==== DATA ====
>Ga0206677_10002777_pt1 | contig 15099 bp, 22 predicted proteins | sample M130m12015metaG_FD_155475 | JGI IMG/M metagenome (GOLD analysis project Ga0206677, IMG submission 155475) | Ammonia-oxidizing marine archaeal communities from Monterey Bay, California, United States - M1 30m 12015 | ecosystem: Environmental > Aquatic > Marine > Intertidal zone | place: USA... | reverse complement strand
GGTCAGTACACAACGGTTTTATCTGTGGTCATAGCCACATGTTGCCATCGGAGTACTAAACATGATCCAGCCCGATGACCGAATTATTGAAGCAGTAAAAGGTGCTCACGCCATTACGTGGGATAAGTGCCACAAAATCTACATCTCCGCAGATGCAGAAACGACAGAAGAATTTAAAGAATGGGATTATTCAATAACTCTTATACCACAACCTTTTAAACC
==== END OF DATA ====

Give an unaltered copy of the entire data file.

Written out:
>Ga0206677_10002777_pt1 | contig 15099 bp, 22 predicted proteins | sample M130m12015metaG_FD_155475 | JGI IMG/M metagenome (GOLD analysis project Ga0206677, IMG submission 155475) | Ammonia-oxidizing marine archaeal communities from Monterey Bay, California, United States - M1 30m 12015 | ecosystem: Environmental > Aquatic > Marine > Intertidal zone | place: USA... | reverse complement strand
GGTCAGTACACAACGGTTTTATCTGTGGTCATAGCCACATGTTGCCATCGGAGTACTAAACATGATCCAGCCCGATGACCGAATTATTGAAGCAGTAAAAGGTGCTCACGCCATTACGTGGGATAAGTGCCACAAAATCTACATCTCCGCAGATGCAGAAACGACAGAAGAATTTAAAGAATGGGATTATTCAATAACTCTTATACCACAACCTTTTAAACC